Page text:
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Tiffany (left) and Carissa (right)

One queer couple on finding a queer community in Detroit and what it means for their future children

Moving was easy, but finding like minds can be a challenge

Throughout the month of June, The Neighborhoods will be featuring stories from queer residents across the city. Today, we’re talking to Carissa and Tiffany, who live in Islandview and are considering starting a family in the city.

Carissa: “I’m a transplant from all over the place. I was born in Texas, moved to Germany for a lot of my childhood, and then lived outside of DC for most of the time before moving here about six years ago. I’m an educator about to start teaching in Detroit as well.”

Tiffany: “I’m a Detroit native, East side. I moved away to DC where you’re from and then moved back and moved right back into the same neighborhood. …DC is amazing, and a lot of other cities are amazing, but DC changed a bit, too. It’s not necessarily the Chocolate City at all anymore. It’s very much the “caramel latte” on its most spicy day and so that was hard. It’s very expensive, but also I just wanted to be home. I find there’s just something about Detroit, there’s something about this place that keeps calling me back and it’s definitely not the weather. I know that for a fact. 

The very things that set me apart here are just very common out there (on the East Coast.) Because I had been out there so long, I was in Rome so I became of the Romans. I was working seven days a week just to keep my ver very teeny studio apartment. That can get very hard because I had about a hundred jobs. But also if I’ma work that hard, I’ma work that hard at home in my city for my people. 

I saw myself getting older and I saw myself wanting a family. The concept of raising my family away from my family? I don’t see that. 

(Not finding a queer community is) my biggest frustration since being here. In DC we had a very very very overly organized black queer community that kinda suffered from the LGBT community that was more respectable. If you were a black femme kayaking and knitting enthusiast who has cats and is a Scorpio, there is an event for you weekly. And it was so organized that it was almost mainstream. But here it’s like catch where catch can. And also it seems like the queer community - the non-respectables - it’s very much around bars, drinking, and that’s it. So it’s really hard to, quite frankly, age as a queer person here.

I’m trying to wrap my head around how that looks long term because I don’t wanna not see us, but I cannot keep going to these loud-ass bars. My knees and my hips will not go out after 9:00 unless I’m being paid. I’m trying to figure out what that looks like, because I don’t want our kids…”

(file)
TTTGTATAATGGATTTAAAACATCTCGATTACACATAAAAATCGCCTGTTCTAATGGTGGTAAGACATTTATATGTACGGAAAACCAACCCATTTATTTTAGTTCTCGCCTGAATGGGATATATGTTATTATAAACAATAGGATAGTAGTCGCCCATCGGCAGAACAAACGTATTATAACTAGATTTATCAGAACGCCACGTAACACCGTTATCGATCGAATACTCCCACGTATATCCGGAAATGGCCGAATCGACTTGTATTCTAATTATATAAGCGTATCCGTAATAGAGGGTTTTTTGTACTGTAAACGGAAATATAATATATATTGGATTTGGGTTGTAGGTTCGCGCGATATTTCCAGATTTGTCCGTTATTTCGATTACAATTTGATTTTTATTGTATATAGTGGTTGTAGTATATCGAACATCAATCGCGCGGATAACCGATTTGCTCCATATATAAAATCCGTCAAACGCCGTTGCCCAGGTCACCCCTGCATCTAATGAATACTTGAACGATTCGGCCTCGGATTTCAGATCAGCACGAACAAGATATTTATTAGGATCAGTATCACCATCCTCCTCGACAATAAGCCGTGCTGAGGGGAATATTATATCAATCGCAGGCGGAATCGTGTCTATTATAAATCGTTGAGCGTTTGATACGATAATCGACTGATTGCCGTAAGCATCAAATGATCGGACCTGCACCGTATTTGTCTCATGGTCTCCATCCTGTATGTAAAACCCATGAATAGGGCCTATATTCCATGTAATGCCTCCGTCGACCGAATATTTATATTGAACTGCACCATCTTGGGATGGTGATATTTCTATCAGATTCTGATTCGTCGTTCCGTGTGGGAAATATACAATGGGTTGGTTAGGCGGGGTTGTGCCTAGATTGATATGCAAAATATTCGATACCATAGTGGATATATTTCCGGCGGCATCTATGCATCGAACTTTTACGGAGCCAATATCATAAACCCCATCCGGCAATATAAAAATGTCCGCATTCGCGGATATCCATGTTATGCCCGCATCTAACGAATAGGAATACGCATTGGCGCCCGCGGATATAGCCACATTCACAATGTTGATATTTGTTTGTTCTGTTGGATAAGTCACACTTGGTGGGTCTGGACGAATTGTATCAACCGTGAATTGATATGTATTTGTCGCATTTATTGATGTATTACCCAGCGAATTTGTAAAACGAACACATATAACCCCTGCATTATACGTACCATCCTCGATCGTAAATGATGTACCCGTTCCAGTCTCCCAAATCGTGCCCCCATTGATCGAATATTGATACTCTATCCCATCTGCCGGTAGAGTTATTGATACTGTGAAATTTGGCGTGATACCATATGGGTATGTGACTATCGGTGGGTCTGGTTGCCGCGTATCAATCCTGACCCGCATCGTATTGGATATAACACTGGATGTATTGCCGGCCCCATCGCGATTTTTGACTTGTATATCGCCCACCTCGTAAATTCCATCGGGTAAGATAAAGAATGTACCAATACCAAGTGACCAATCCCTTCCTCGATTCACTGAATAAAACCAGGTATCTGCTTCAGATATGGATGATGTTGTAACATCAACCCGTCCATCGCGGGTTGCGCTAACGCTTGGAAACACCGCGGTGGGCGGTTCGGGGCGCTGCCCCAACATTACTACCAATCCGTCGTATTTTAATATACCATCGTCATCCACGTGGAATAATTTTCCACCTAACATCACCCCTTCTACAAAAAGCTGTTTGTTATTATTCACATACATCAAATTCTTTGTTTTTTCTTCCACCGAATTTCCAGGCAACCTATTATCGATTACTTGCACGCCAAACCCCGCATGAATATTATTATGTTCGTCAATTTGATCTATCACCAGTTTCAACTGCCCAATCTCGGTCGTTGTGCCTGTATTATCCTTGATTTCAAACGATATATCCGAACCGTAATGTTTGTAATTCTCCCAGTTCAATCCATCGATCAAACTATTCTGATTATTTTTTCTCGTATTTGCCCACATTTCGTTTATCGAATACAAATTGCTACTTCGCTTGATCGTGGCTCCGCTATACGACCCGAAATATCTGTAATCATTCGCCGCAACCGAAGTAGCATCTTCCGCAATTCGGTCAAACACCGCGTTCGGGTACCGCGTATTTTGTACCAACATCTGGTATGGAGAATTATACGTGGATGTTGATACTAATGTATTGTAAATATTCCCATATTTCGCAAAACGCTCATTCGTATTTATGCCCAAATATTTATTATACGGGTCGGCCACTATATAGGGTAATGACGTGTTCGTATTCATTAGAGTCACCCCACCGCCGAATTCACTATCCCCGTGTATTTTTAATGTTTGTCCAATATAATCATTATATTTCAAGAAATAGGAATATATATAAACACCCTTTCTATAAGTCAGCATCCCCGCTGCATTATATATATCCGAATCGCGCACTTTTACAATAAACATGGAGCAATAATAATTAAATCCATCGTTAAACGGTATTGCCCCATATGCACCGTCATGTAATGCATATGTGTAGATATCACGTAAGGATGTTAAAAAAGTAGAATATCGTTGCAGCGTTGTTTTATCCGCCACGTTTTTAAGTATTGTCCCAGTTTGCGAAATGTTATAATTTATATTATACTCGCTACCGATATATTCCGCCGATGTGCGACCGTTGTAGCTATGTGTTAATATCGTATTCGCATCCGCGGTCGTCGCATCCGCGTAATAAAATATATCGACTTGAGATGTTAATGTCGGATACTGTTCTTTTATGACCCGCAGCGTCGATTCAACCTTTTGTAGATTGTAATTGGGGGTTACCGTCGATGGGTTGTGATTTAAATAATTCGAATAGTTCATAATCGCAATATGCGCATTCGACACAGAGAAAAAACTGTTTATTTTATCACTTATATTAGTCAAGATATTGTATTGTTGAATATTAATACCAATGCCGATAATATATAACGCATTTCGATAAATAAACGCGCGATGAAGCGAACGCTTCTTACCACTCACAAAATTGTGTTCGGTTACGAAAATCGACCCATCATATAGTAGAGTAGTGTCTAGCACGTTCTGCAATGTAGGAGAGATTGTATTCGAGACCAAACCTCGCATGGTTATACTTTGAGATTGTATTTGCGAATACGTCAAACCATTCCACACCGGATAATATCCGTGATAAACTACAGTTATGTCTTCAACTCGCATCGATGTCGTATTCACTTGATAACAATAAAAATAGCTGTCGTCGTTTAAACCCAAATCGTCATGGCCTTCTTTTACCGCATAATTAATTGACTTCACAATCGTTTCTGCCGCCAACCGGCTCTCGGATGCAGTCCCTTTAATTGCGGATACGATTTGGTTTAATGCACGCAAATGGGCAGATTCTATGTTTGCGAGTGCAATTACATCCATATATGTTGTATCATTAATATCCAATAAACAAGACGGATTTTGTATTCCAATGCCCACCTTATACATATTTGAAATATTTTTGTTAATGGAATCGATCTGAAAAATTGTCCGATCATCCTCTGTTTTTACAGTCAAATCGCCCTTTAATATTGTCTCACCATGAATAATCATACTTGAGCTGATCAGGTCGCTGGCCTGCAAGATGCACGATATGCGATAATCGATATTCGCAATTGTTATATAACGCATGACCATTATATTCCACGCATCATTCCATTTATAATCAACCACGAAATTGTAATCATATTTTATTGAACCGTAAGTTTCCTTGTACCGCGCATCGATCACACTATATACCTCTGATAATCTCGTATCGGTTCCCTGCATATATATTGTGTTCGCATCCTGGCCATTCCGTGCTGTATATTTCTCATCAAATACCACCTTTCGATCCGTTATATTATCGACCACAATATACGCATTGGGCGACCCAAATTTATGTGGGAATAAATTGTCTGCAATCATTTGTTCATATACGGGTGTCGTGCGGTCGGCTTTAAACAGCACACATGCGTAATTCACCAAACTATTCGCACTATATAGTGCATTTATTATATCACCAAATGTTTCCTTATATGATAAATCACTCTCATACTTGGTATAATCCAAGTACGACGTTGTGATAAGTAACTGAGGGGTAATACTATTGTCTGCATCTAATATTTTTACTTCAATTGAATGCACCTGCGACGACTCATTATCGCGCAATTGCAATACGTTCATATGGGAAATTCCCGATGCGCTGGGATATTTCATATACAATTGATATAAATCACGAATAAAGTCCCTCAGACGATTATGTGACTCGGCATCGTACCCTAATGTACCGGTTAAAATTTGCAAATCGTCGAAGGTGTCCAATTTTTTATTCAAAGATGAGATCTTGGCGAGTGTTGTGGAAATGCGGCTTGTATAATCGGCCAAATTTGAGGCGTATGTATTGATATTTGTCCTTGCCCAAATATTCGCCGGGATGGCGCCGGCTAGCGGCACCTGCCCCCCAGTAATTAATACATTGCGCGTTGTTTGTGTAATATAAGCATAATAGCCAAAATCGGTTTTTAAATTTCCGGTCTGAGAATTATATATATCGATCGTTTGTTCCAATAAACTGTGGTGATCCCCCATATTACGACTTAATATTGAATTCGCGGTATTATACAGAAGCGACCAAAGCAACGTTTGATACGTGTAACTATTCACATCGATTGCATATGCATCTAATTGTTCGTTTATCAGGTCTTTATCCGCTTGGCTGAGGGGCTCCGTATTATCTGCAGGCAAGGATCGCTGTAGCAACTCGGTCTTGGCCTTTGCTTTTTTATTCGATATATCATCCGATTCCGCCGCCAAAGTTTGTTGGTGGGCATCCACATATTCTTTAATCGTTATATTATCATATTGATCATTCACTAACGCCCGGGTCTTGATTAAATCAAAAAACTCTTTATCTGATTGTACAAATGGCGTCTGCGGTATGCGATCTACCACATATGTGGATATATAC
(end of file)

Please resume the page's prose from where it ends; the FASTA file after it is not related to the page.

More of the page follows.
Carissa: “Thinking of starting a family means that we have to intentionally find friends that, if they’re not on the same path that they’re actually cool with that and not meeting everywhere to drink. And going out late.”

Tiffany: “You wanna do stuff where you can bring your family and stuff. I’m not seeing that. I’m thinking people go out to the club, they meet their boo, and then they move to Southfield and then that’s it. Ferndale! 

I was thinking we need to do some market research. The next time we’re at, I don’t know - Kohl’s, or something. I don’t know why we would ever be at Kohl’s. We could just walk up to someone who seems like vaguely queer and also has a little salt and pepper (laughs)…”

Carissa (laughing): “And ask them what they’re doing with their lives? That’s not market research, that’s accosting people and forcing them to be friends with you.”

On having children here

Tiffany: “Trying to have kids here feels scary. It’s conservative here.” 

Carissa: “Like the hoops that we’re gonna have to jump through. Like, the one of us that doesn’t carry (the baby), the other one that has to jump through to be a legal parent. Or whether or not we’re gonna be able to foster based on discrimination in foster care agencies. Just so many things to think about that if we’d been somewhere like DC it would be less to think about, but also there’s give and take. Because this is home for you and it’s cheaper.”

Tiffany: “More broadly speaking, it feels really difficult and challenging to continue to be intentionally queer and also hold onto any traditional values whatsoever. Because the churches are catch where catch can. Either the music program is gonna be trash or they’re gonna be homophobic. And that’s just the way it is. Because I have tried, and you have tried too. 

Again trying to have kids feel scary because whichever one of us is carrying the other person needs to make sure they’re in the room when the other person’s crowning or else that’s it. And we gotta be married first too to be on the birth certificate.” 

TN.org: That’s actually part of the law is that you have to be in the room? 

Carissa: “To get on the birth certificate, yes. And even if you’re on the birth certificate, the other parent should still do second parent adoption because you could run into… you’re going to run into a lot of complications if you don’t do that step as well. We want to have a family and we want to be together so we do have to do that legal side of it.”

Tiffany: “If we get in front of the wrong judge it still would be an issue.”

Carissa: “And then moving past that, thinking about our kids potentially being the only kids in their class with queer parents.”

Tiffany: “We’ll figure it out.” 

Carissa (laughing): “Maybe we’ll find people at Kohl’s and find that community.”